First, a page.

As if I didn’t have enough creative ideas buzzing around in my head, a bus ride home from school yesterday spawned an idea for a brand new Sci-Fi/Fantasy novel. Problem is, I’ve only just published the first book in my existing Fantasy trilogy. I also manage this blog, manage So Powered Productions, use Adobe Photoshop, Illustrator, and (soon) After Effects. I’m also at school half of the day and I work part-time. When will I have time to write something new? I honestly don’t know. All I can do right now is make notes in Notepad and save them someplace where I won’t forget about them. Sometimes I think I have just too many hobbies and not enough time to follow them!
“So you want to write a fantasy? Great! Where are you going to start?”
How does one answer a question like this? While I never had to answer this question myself, I can provide some ideas that may serve as inspiration for authors new to the fantasy genre.
When I started writing what became ‘Technically Heroic,’ I already had a few named characters to work with, as well as an enemy force. These stemmed from the stick-figure comic strips I drew for a year or two with crayons and paper. I simply took those characters and their basic weapons and dropped them into a Word document. While not everyone has that kind of foundation to build on, a similar result may be achieved through a brainstorming session in which you draft your characters, good and bad, and your storyline. If you want to take it a step further, craft your characters’ personalities, strengths, and weaknesses, then try to imagine the environment(s) they will live in. Now that you have all of this, you’re ready to write.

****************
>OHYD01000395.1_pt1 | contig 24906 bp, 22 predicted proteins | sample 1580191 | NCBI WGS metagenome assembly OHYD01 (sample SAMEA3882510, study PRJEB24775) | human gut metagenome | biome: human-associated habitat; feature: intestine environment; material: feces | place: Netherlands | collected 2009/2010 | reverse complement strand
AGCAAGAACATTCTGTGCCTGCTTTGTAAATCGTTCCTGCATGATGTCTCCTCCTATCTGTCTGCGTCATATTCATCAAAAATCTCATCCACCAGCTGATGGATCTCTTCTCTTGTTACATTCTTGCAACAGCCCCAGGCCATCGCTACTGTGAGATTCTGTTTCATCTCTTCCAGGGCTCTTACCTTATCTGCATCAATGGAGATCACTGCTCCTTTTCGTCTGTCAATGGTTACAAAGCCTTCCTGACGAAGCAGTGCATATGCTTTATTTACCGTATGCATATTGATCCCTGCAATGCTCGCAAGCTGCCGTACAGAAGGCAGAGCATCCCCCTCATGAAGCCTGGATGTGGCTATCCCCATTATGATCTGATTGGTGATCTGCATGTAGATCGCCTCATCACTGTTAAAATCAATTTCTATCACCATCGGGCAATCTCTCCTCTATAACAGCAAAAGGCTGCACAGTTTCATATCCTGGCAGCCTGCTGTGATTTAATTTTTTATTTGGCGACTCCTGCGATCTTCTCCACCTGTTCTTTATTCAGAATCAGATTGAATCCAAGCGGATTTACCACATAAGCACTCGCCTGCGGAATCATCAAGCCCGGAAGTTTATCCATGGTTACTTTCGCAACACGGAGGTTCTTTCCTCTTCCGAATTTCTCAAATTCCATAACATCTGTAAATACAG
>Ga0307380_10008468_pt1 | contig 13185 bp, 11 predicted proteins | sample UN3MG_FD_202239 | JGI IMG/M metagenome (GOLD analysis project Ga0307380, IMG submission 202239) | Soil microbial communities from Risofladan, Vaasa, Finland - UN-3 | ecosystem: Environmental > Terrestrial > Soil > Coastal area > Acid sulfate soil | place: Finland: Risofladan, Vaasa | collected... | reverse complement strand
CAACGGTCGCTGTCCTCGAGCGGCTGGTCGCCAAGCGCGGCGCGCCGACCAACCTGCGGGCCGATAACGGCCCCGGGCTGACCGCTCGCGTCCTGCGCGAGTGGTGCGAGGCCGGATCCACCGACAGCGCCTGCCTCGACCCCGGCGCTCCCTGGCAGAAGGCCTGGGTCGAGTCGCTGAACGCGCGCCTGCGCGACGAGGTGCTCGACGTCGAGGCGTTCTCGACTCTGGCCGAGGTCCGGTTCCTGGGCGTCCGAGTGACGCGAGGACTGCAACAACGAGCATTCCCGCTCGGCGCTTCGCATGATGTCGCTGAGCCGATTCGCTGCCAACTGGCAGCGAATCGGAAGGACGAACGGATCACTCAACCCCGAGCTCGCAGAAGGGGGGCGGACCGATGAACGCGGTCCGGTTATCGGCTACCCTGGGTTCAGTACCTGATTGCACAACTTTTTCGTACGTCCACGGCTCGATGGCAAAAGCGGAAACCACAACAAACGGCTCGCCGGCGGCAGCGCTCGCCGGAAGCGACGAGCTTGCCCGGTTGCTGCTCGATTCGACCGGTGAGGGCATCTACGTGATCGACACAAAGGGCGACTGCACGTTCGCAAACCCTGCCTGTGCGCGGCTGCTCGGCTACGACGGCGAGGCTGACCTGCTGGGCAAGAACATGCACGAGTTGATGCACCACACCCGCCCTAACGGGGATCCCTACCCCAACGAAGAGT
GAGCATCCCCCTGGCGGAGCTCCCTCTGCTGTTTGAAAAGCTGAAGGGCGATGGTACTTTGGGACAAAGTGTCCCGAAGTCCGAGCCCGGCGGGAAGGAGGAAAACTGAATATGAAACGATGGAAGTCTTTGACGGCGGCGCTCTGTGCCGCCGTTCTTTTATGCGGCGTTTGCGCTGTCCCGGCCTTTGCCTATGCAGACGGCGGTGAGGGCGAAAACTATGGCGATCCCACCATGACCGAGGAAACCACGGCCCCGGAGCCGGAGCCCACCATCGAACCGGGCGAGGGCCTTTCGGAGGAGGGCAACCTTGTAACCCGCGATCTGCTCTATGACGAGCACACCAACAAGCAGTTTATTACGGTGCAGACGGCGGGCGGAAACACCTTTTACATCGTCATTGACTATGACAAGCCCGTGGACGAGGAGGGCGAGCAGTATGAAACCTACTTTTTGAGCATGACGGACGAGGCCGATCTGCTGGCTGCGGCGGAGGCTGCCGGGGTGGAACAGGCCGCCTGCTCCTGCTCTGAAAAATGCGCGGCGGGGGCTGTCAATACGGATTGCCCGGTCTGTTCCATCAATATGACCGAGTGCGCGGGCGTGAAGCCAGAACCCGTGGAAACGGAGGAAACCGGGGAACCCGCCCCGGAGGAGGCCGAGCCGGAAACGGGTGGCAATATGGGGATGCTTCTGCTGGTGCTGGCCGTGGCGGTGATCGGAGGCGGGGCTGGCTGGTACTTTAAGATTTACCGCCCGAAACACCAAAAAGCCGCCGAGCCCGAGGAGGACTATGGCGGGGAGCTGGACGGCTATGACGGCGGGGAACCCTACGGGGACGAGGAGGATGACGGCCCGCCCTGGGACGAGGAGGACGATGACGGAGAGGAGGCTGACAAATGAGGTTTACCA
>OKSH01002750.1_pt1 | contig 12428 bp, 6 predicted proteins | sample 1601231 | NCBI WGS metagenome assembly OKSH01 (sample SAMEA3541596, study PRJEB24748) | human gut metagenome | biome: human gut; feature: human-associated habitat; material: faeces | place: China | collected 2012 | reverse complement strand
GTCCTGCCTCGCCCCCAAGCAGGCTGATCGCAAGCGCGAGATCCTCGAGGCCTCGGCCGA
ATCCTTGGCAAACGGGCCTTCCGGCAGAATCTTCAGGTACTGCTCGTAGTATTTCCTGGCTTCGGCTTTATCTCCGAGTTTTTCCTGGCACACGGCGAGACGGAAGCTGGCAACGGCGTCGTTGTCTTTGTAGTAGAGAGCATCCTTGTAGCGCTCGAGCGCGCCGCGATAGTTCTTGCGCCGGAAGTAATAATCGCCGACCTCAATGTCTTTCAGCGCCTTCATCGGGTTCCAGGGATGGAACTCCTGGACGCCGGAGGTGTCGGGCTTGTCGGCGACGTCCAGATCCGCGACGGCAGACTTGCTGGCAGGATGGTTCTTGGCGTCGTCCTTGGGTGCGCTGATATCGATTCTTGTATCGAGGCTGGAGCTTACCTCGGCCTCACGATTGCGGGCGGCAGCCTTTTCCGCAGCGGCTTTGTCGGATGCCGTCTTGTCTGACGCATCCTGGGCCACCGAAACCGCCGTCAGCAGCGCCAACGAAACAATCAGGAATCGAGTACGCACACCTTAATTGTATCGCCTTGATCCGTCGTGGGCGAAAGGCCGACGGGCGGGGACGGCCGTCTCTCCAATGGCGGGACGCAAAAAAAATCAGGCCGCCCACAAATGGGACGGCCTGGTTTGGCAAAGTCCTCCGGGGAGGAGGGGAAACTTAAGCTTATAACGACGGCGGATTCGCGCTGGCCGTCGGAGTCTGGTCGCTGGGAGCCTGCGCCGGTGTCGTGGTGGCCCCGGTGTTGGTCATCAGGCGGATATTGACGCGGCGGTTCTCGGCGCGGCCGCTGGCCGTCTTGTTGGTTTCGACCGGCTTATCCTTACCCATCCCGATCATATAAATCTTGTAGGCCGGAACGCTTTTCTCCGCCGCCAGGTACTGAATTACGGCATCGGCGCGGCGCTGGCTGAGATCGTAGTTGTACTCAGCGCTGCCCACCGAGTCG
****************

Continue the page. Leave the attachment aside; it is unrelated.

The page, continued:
Now, don’t worry if you can’t quite imagine a plot or storyline. If you have your characters ready, try focusing on introducing them and writing their very first adventure. If you can do both at one time by starting the story in some kind of battle or fight scene, congratulations! You’re already on your way. Let the ideas flow from your imagination, all the while visualizing the scenario, and before too long you’ll have your rough draft, and a storyline will emerge. This approach is similar to how I wrote ‘Technically Heroic.’ I had characters, so I started writing a brand new story, with one adventure leading to another, and another, and another, until I had the rough draft of the first one. By then I was ready to continue to the second one, and then the third one, and I had drafted the entire trilogy. After finishing the draft of the third story, I went back and greatly revised the first one, introducing a couple new characters to comply with the trilogy’s storyline.
I hope that these tips will help you get started on your fantasy writing adventure, which is indeed an adventure worth taking up. Good luck!